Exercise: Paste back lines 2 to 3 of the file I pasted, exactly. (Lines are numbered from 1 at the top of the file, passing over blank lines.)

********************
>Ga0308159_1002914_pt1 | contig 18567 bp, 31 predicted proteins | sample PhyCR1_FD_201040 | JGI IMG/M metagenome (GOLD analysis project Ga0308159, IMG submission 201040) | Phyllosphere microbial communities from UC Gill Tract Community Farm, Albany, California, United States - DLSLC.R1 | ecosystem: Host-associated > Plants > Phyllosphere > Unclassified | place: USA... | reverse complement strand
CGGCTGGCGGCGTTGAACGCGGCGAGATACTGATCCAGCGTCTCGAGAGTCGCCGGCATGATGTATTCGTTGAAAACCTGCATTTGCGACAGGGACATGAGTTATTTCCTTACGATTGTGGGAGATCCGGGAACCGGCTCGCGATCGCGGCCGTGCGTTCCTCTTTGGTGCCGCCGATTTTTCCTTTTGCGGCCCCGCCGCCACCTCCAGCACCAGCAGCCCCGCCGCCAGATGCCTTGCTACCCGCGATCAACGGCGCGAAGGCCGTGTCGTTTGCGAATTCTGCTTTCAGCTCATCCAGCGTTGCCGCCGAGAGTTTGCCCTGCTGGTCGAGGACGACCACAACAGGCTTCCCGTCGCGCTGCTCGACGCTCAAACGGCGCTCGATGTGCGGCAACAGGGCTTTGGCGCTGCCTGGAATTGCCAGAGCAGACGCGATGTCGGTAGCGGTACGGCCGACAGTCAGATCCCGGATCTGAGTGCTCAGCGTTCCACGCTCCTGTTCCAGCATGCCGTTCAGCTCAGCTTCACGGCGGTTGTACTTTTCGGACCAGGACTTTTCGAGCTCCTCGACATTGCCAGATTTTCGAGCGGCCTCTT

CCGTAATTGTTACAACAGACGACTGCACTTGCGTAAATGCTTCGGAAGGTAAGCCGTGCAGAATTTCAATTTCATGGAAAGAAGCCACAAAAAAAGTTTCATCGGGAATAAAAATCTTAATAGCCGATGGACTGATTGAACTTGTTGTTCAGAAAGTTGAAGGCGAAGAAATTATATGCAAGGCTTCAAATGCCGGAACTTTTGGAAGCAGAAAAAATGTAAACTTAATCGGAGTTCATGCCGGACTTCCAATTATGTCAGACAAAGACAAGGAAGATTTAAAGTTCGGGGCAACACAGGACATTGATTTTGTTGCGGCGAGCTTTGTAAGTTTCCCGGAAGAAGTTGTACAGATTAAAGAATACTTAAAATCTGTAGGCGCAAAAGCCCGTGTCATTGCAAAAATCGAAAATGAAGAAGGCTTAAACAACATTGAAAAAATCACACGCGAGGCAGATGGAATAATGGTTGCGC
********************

CGGCTGGCGGCGTTGAACGCGGCGAGATACTGATCCAGCGTCTCGAGAGTCGCCGGCATGATGTATTCGTTGAAAACCTGCATTTGCGACAGGGACATGAGTTATTTCCTTACGATTGTGGGAGATCCGGGAACCGGCTCGCGATCGCGGCCGTGCGTTCCTCTTTGGTGCCGCCGATTTTTCCTTTTGCGGCCCCGCCGCCACCTCCAGCACCAGCAGCCCCGCCGCCAGATGCCTTGCTACCCGCGATCAACGGCGCGAAGGCCGTGTCGTTTGCGAATTCTGCTTTCAGCTCATCCAGCGTTGCCGCCGAGAGTTTGCCCTGCTGGTCGAGGACGACCACAACAGGCTTCCCGTCGCGCTGCTCGACGCTCAAACGGCGCTCGATGTGCGGCAACAGGGCTTTGGCGCTGCCTGGAATTGCCAGAGCAGACGCGATGTCGGTAGCGGTACGGCCGACAGTCAGATCCCGGATCTGAGTGCTCAGCGTTCCACGCTCCTGTTCCAGCATGCCGTTCAGCTCAGCTTCACGGCGGTTGTACTTTTCGGACCAGGACTTTTCGAGCTCCTCGACATTGCCAGATTTTCGAGCGGCCTCTT

CCGTAATTGTTACAACAGACGACTGCACTTGCGTAAATGCTTCGGAAGGTAAGCCGTGCAGAATTTCAATTTCATGGAAAGAAGCCACAAAAAAAGTTTCATCGGGAATAAAAATCTTAATAGCCGATGGACTGATTGAACTTGTTGTTCAGAAAGTTGAAGGCGAAGAAATTATATGCAAGGCTTCAAATGCCGGAACTTTTGGAAGCAGAAAAAATGTAAACTTAATCGGAGTTCATGCCGGACTTCCAATTATGTCAGACAAAGACAAGGAAGATTTAAAGTTCGGGGCAACACAGGACATTGATTTTGTTGCGGCGAGCTTTGTAAGTTTCCCGGAAGAAGTTGTACAGATTAAAGAATACTTAAAATCTGTAGGCGCAAAAGCCCGTGTCATTGCAAAAATCGAAAATGAAGAAGGCTTAAACAACATTGAAAAAATCACACGCGAGGCAGATGGAATAATGGTTGCGC